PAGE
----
Redefining Canine Care: The Surprising Science Behind Neutering Rottweilers

Rottweiler Dog

A study by VetCompass Australia on Rottweilers found that neutering before one year of age reduces lifespan by up to one-and-a-half years in males and one year in females compared to intact dogs.

Owners of a popular dog breed are being encouraged to keep their pet pooch in tip-top condition after a James Cook University study found Rottweilers could suffer from reduced lifespan after the snip.

A recent analysis of available clinical records collated by VetCompass Australia of 3085 intact and 4100 neutered Rottweilers from July 1994 to June 2021 found those dogs neutered before one year of age had a shortened lifespan of one-and-a-half years in males and one year in females when compared to their intact counterparts.

Dogs neutered before the age of four-and-a-half years produced similar results.

Surprising Findings on Neutering

“Most other studies have found that neutering dogs increases their longevity but ours is one of the first that went against that,” study lead author and JCU Senior Lecturer in Veterinary Reproduction Dr. Carolynne Joone said.

“It was a bit of a shock when that wasn’t what we found. We were fortunate with the data we had because we could determine when a dog was desexed and when they died.”

Despite the findings, Dr. Joone strongly encouraged owners to desex their dog, suggesting that owners should focus on managing their dog’s weight gain which was common after the procedure.

“There are serious consequences for not neutering a dog, such as the risk of a life-threatening uterus infection known as Pyometra, mammary tumors, and unwanted puppies,” she said.

“There’s a strong suspicion that the reduced lifespan is more to do with weight issues than the neutering itself, so I would encourage owners to go ahead and neuter their dog but make sure you keep it at a good, healthy weight.”

Further Research and Health Considerations

While it is currently unknown if there is an optimal age to neuter a Rottweiler that does not impact their lifespan, the study noted several factors that could influence the lifespan of a dog, including genetic predisposition, nutrition, exercise, healthcare, and environmental factors.

Screening for genetic disorders and selecting healthy breeding pairs may also help reduce the prevalence of hereditary health conditions in Rottweilers and help boost their longevity.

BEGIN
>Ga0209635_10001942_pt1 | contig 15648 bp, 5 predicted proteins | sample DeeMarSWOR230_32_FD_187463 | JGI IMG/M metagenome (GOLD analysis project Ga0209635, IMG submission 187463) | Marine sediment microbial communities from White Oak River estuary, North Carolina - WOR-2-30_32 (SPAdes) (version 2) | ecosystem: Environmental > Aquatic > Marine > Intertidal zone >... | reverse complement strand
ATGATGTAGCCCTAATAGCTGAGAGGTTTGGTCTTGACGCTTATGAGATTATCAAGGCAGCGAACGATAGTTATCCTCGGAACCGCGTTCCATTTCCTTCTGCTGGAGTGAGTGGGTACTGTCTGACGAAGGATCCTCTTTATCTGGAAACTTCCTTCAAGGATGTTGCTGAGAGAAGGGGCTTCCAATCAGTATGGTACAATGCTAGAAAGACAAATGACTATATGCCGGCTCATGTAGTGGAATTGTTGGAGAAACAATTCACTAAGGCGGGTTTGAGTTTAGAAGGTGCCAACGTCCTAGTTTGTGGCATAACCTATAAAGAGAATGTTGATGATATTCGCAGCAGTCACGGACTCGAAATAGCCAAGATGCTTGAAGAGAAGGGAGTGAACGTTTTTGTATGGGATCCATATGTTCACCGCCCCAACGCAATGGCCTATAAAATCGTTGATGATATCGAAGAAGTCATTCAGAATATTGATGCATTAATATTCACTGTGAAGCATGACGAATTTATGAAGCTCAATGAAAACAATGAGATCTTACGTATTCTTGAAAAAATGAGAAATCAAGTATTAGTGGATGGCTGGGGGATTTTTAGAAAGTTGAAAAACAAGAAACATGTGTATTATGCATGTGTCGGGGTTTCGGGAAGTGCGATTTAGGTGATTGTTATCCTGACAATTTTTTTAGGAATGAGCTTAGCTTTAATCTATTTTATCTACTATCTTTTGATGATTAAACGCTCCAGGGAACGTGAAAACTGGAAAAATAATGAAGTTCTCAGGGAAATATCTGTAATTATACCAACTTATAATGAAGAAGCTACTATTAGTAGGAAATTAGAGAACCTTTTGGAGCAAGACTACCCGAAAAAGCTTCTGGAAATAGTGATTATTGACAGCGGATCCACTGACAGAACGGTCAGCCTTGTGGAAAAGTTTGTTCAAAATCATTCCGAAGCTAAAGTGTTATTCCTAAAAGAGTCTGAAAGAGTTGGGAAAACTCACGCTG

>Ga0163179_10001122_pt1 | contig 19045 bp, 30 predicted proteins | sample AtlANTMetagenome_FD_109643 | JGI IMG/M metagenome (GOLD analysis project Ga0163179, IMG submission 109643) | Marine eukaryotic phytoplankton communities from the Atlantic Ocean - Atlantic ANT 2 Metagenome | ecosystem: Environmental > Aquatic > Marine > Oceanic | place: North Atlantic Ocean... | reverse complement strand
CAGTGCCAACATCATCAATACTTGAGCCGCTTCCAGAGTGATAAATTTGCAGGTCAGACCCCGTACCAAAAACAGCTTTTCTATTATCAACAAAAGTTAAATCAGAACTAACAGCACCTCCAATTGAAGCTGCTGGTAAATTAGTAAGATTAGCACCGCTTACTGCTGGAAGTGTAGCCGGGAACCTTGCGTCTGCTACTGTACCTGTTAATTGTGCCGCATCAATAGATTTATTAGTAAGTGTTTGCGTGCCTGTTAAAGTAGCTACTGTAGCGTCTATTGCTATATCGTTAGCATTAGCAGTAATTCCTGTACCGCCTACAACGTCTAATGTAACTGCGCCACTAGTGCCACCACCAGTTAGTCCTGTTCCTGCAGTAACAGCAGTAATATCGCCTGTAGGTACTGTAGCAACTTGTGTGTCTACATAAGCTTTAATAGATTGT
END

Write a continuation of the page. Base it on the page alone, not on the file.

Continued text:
Dr. Joone said she now wanted to expand her study to other popular dog breeds, such as Greyhounds and Golden Retrievers, to see if the results could be replicated.

Reference: “The effect of neuter status on longevity in the Rottweiler dog” by Carolynne J. Joonè, and Dmitry A. Konovalov, 19 October 2023, Scientific Reports.
DOI: 10.1038/s41598-023-45128-w

JCU Senior Lecturer in Information Technology Dr Dmitry Konovalov was a co-author on the study.

8 Comments on "Redefining Canine Care: The Surprising Science Behind Neutering Rottweilers"

  1. Grew up on a farm. We never snipped our boys whether dogs, horses or donkeys. Raised them right and they were all fine. Our big appaloosa stud was the gentlest giant around kids.

  2. FrequentFlyer | March 13, 2024 at 7:53 am | Reply

    I’m not against fixing your dog because there are times and scenarios where is truly needed.

    But saying not fixing your dog is bad for their health; thats just outright bulls***.
    Love the propaganda machine.

    Our natural design, by God, is the way everything in the universe was meant to be. Changing that design is NEVER better than what God intended.

  3. FrequentFlyer | March 13, 2024 at 7:54 am | Reply

    Just made a huge post and it never showed up.

    I used the G_d word, wondering if that was why.

    • FrequentFlyer | March 13, 2024 at 7:55 am | Reply

      Yep this site is censoring posts even if they dont use bad language.

      • Use G*d instead and post away.
        Also, copy your replay with Ctrl-C before hitting post to save yourself a bunch of typing.

    • Colin Collins | March 13, 2024 at 2:43 pm | Reply

      Hi, the comment was caught in the spam filter due to containing profanity. The word God is definitely not censored

      • FrequentFlyer | March 14, 2024 at 6:35 am | Reply

        Odd because my post did not contain profanity.
        Maybe another word I used is considered profanity.

        Maybe if the spam filter let users know which words, or why the post is not listed would be helpful.

        • Colin Collins | March 14, 2024 at 3:38 pm | Reply

          You used the word bulls*** (uncensored) which was why it got caught it the filter. Most comments that get caught in the filter too aren’t removed too – they are simply just manually approved after being checked (typically within ~24 hrs). Your comment for example is now on the article even though it wasn’t there immediately.

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